We have a lot of competition for dialogue replacement, ADR, what we do, with other English-speaking countries as well. So itís really important for us to be able to deliver efficiently, really high quality work, and to do it as professionally as possible. So we just have found over the years itís the best way to go. When we do original animation in the states, we do the same thing: radio-style. Well, itís a little different for us. We do where each chapter is marked individually, and itís up to the engineer to throw faders to bring each individual mic, he has to follow the script. Itís a little more complicated.

Youíre all together?

Yeah. And everyoneís present. For the most part. When I was recording Megas XLR for Cartoon Network with Steve Bloom and David Deluise, we would be present together generally, but often it was a big cast, so they would bring in villains and a second team at a second half of the day so everybody didnít have to wait through the process.

I know studio time is really expensive. Do you ever consider eschewing the whole professional studio setup thing and doing it in your basement? Or, just a foley room in Sega or something like that?

Wow. Whoa, uh, no I havenít thought of that! But as a singer I can relate to that, because I have a home studio, and many actors do, and we are now at a point where we send in audio files for auditions quite often and just self-direct our auditions from home, so thatís sort of an advent for that technology, and a lot of people have garageband, and have other programs, ProTools, and so forth.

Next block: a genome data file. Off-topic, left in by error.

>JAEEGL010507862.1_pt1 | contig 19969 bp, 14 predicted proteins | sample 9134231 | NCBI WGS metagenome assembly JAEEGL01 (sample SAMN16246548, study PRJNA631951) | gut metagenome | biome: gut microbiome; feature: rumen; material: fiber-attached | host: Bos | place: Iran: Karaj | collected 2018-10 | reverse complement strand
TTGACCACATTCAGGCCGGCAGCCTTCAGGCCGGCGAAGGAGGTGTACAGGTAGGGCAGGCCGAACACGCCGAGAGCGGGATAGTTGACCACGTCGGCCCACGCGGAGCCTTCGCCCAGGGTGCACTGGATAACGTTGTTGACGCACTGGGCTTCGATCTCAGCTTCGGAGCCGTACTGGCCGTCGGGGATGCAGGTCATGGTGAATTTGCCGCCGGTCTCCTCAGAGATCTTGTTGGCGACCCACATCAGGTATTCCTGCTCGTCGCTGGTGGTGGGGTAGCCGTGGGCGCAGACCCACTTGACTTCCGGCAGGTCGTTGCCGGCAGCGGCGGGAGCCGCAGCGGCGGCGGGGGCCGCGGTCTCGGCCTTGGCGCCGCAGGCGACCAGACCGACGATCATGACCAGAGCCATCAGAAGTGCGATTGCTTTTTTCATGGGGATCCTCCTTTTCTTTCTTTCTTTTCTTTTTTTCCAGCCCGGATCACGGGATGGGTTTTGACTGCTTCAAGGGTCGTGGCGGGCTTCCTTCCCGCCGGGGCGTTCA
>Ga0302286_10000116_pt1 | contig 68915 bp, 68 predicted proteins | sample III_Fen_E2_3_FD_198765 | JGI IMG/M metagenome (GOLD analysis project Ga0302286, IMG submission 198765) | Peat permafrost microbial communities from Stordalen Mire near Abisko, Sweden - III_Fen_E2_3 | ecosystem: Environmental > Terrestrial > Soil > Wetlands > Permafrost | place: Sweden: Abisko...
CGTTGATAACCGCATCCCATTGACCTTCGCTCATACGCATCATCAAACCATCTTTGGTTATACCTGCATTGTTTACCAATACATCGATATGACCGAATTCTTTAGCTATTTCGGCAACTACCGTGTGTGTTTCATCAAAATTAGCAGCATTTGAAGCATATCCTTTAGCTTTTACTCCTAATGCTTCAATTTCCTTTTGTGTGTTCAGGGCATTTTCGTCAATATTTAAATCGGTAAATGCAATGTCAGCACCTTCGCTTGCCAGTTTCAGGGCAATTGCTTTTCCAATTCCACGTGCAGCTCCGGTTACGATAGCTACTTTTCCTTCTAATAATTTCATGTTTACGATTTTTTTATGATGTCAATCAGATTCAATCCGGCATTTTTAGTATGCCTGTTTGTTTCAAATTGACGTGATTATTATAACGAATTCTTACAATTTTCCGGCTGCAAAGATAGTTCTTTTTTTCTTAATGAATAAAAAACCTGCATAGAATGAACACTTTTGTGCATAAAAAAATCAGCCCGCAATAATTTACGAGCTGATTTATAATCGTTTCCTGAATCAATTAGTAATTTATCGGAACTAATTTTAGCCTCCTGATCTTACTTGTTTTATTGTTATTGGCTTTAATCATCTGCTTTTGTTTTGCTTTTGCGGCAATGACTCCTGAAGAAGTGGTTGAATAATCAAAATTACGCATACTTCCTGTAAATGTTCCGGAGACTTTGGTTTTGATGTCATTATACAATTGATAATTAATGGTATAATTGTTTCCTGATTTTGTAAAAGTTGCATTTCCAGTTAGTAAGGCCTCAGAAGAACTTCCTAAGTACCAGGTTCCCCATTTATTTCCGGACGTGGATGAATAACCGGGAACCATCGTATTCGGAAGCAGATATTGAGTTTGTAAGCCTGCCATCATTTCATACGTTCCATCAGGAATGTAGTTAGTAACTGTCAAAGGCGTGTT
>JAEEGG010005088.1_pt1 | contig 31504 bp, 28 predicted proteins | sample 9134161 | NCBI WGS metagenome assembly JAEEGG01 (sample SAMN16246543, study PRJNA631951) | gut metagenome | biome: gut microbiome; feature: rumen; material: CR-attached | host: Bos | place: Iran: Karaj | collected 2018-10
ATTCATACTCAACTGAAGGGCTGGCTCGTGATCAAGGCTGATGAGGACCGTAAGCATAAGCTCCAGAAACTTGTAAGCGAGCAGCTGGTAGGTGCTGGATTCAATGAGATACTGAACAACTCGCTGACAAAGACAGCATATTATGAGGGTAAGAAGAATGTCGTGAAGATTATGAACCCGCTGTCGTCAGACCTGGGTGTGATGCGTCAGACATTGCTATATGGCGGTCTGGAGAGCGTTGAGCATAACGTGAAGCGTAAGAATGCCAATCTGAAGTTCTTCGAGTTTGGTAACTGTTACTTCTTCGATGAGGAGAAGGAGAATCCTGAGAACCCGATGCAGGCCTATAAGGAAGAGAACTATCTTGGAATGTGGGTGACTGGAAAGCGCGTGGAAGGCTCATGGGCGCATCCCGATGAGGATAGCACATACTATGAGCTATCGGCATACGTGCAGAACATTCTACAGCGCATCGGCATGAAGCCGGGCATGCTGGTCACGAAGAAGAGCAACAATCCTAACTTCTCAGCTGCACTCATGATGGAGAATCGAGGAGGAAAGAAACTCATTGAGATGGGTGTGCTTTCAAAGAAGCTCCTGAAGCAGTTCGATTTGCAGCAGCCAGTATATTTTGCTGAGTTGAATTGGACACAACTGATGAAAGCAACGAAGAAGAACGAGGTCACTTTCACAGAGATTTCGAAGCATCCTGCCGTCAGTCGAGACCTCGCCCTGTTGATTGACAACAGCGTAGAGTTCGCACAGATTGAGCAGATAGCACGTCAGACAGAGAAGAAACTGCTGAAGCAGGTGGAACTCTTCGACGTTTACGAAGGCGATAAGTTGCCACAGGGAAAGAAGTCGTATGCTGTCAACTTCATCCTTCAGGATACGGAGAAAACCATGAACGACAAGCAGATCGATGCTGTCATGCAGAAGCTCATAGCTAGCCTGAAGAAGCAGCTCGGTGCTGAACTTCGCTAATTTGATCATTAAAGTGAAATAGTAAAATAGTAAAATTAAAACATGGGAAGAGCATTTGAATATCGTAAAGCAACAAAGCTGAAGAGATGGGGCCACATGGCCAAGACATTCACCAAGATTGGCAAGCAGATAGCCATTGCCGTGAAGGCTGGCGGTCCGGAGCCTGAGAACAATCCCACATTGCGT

But ultimately, most people canít afford the $5000 microphones and the incredible sound crew thing, and the whole link with the sync package, the beeps that come with it that queue us when to start. Generally what we find is some home studios are spawning, and they can be competitive, but still the great warm sound that youíre getting in a professional setting is never quite up to snuff in a home studio, unless itís a pro home studio. So probably not for broadcast, there really is a difference in the quality. But that Ė Iím wondering, can IÖ?

Yeah, like what if everyone came to your house?

Yeah. Or what if I live on an island somewhere and I just phone it in? (laughs)

They've only started to hire real actors for games in the new millenium, like with Grand Theft Auto 3, so these concerns are new to gaming, aren't they?

There certainly has been a big change in the way that we recorded in the 90ís and how weíre recording now. Thatís really true.

Iím always curious how the audience perceives, say, celebrity talent versus voice actors, or actors who also do voice-over, that understand that skill that it takes to really put all of your performance into your voice, which not all acting requires. Thereís generally much more subtlety for cinema, for film, and I always feel we should leave it to the professionals who do this!